On a quick glance, 27 or 33% have kept their ds106 blogs, and 7 or 9% have used them for other purposes… But the thing is, most students see their domains again as a place to do assignment work for one class.

None of my students my first 2 sections had kept their domains, and in fact I found that four of the expired student domains had been bought by those weird entities that reuse domains as “splogs” or spam blogs set up to build google search rank for businesses often shady. I saw that as a small statement of value for those domains. That’s a partly full glass.

One of the small rewards of using DoOO was seeing the creative ways students chose their domain names– when I look these over, I see it as a personal choice as identities not necessarily their names (I did encourage them to pick something to reflect their interests or personalities, suggesting that is pretty dull).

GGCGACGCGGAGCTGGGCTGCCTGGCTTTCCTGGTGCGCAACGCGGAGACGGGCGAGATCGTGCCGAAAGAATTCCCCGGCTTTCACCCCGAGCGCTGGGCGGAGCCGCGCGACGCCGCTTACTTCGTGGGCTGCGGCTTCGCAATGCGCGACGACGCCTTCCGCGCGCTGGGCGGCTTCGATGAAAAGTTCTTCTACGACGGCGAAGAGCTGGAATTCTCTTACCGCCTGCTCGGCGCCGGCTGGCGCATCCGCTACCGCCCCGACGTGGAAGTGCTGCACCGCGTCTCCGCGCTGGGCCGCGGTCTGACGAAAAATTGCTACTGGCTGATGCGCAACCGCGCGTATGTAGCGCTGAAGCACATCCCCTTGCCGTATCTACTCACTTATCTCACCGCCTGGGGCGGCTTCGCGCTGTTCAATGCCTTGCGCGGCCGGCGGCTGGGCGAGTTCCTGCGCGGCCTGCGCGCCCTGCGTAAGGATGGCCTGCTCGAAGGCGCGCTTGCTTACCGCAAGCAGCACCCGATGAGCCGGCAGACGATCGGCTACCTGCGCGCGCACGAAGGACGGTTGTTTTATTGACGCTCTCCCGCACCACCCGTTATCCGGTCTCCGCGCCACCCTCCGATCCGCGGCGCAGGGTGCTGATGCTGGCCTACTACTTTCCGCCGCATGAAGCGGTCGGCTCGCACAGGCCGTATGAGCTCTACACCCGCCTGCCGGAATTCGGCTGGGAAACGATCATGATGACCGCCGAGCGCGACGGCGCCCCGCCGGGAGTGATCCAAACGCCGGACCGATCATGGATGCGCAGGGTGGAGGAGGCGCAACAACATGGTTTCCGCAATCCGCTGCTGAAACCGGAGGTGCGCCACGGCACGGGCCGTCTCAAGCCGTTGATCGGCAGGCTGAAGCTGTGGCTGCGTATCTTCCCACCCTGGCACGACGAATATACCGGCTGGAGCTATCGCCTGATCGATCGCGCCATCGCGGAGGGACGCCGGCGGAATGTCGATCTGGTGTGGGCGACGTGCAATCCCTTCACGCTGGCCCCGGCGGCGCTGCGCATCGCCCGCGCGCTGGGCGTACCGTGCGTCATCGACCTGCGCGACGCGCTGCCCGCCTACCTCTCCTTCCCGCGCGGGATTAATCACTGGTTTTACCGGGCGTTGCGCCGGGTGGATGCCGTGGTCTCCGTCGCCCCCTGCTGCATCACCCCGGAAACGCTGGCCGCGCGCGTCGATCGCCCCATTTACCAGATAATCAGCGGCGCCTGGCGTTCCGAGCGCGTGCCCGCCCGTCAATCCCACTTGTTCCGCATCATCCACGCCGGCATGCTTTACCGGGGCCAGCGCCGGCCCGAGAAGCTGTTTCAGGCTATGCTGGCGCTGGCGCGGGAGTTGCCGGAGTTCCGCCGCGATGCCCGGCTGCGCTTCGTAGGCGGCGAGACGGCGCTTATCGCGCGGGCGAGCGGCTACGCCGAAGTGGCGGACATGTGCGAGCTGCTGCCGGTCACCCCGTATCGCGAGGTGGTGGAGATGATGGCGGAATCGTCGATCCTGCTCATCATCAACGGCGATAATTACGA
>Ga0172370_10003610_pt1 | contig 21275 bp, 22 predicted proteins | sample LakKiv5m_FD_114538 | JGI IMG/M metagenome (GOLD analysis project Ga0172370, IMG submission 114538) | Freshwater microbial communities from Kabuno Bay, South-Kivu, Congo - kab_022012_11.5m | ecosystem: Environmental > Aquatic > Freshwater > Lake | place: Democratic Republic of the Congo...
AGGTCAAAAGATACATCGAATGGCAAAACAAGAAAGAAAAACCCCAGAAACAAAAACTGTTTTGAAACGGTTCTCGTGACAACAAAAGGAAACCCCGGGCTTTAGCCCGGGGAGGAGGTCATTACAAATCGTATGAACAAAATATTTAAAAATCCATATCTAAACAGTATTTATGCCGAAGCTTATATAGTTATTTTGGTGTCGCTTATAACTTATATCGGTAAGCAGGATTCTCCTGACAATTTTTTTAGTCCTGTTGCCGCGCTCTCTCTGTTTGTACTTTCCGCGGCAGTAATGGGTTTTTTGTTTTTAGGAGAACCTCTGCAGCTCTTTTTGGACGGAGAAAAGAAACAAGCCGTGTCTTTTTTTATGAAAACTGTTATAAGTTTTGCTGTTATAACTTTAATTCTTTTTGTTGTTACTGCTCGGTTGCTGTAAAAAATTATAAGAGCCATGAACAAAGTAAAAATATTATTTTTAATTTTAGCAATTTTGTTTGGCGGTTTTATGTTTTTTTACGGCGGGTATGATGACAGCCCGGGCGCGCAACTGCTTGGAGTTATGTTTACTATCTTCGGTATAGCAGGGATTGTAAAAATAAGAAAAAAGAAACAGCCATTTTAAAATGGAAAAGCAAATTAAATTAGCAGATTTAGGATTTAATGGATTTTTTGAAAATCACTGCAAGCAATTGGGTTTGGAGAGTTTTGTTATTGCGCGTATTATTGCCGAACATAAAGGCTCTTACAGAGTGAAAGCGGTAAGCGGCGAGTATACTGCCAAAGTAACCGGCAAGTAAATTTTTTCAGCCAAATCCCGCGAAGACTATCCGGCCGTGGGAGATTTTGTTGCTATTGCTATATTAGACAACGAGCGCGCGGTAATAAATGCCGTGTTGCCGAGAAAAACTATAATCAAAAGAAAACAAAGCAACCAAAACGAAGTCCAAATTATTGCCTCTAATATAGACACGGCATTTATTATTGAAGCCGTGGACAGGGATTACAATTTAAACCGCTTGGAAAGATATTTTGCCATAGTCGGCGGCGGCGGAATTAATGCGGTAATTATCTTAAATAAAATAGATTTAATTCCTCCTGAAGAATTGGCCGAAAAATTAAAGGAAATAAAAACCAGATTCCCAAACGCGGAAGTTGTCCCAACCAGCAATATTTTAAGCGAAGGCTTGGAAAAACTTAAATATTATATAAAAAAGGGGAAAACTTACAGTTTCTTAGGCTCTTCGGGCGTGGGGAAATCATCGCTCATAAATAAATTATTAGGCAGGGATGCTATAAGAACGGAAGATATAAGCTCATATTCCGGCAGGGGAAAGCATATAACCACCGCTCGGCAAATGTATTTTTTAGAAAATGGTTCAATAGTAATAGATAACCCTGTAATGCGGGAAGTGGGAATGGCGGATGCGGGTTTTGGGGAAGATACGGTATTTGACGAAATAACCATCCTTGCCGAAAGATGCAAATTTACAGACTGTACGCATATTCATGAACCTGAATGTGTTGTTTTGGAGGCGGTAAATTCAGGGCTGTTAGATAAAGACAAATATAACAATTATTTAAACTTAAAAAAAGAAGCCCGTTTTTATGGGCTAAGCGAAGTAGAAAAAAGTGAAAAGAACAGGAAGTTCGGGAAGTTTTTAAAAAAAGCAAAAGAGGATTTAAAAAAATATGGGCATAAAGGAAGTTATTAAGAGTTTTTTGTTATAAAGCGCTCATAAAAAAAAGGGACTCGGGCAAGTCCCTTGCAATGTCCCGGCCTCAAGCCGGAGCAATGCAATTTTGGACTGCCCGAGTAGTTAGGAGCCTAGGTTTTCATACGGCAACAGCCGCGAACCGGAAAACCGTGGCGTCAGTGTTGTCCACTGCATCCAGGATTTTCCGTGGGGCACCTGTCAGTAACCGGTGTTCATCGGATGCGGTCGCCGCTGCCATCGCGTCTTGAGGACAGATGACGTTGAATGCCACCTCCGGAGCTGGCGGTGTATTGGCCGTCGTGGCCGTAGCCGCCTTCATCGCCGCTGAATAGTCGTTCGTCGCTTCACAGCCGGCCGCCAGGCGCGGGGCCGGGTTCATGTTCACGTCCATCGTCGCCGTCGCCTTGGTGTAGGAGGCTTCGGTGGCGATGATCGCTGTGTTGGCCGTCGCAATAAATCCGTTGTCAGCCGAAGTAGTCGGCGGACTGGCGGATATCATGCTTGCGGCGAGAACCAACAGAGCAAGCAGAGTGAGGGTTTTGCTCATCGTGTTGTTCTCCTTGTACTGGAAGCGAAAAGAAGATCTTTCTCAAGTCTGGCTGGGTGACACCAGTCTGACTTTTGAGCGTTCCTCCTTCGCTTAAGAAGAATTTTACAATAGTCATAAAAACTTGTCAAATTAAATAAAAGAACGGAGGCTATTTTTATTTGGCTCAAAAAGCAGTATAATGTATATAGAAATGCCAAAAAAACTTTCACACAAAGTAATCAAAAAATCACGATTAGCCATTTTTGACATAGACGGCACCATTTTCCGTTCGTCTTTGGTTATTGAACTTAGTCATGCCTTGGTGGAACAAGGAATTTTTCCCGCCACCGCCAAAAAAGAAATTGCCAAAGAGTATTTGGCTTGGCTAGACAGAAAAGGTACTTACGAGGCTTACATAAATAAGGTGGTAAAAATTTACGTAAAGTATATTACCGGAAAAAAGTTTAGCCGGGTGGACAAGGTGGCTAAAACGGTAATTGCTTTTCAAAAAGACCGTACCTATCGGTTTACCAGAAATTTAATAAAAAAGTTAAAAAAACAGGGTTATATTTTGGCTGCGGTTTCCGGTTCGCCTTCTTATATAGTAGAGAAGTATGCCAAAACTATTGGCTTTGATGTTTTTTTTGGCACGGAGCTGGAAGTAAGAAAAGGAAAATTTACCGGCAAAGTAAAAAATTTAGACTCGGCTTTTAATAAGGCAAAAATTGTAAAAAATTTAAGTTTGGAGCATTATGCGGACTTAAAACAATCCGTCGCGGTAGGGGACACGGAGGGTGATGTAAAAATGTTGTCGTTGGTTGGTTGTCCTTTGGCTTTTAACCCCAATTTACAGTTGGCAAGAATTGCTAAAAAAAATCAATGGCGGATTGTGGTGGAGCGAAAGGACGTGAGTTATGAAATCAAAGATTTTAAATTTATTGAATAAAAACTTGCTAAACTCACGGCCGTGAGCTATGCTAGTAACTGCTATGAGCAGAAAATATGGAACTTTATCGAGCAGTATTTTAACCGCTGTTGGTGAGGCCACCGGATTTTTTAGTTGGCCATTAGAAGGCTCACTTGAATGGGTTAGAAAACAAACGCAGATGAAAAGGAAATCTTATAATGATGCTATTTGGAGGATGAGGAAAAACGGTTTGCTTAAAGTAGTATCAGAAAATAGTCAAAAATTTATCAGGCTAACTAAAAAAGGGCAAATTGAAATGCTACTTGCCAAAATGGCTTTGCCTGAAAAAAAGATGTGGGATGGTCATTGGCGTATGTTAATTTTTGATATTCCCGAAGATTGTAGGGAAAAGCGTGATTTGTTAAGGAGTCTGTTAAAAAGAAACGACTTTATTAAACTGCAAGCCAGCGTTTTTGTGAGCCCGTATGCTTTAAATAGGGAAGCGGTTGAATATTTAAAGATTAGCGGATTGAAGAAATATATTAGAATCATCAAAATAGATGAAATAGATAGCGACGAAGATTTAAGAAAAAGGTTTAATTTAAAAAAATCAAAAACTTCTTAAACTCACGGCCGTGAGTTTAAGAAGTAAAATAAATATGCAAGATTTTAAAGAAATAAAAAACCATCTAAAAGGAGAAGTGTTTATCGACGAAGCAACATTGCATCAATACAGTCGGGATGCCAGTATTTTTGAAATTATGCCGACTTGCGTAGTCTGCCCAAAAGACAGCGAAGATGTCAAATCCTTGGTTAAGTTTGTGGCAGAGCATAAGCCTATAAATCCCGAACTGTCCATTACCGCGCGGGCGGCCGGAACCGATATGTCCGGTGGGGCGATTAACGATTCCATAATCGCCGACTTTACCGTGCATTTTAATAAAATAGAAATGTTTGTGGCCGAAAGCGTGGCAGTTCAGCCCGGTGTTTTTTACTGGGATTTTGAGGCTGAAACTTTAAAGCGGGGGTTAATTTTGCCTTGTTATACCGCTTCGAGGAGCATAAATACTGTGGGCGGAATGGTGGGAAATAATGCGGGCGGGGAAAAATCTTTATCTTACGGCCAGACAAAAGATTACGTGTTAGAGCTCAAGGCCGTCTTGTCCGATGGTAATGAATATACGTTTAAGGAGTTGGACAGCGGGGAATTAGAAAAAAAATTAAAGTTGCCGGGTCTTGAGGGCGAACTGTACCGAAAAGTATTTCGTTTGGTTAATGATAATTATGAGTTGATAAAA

Enjoy this random list of all 81 Domains I Once Knew:,,,,,,,,,,,,,,,,,,,,,,,,,,,,,,,,,,,,,,,,,,,,,,,,,,,,,,,,,,,,,,,,,,,,,,,,,,,,,,,,

Now some three years later I was curious to see what as changed. I got smart today and set up a Google Spreadsheet equipped with a custom formula that can test if a link is still valid (the function I found is from Check On Page for Broken Links in Google Docs; I changed it slightly to return ALIVE for a 200 HTTP status response, and DEAD otherwise).

Out of 81 domains my former DS106 students at one time owned, 19 of them reported ALIVE. On manually checking those links (because you can’t just run with data), many of them were either parked (abandoned) domains, others set up as spam blogs, or in a few cases, owned by people different from the original student.

I got yer data summary!


Out of those 81 sites created by my DS106 students, only 6 of them (7.4%) were still owned by those students (it might be 7, one of them is now a cooking site and I cannot tell if it is the same person that I taught at UMW).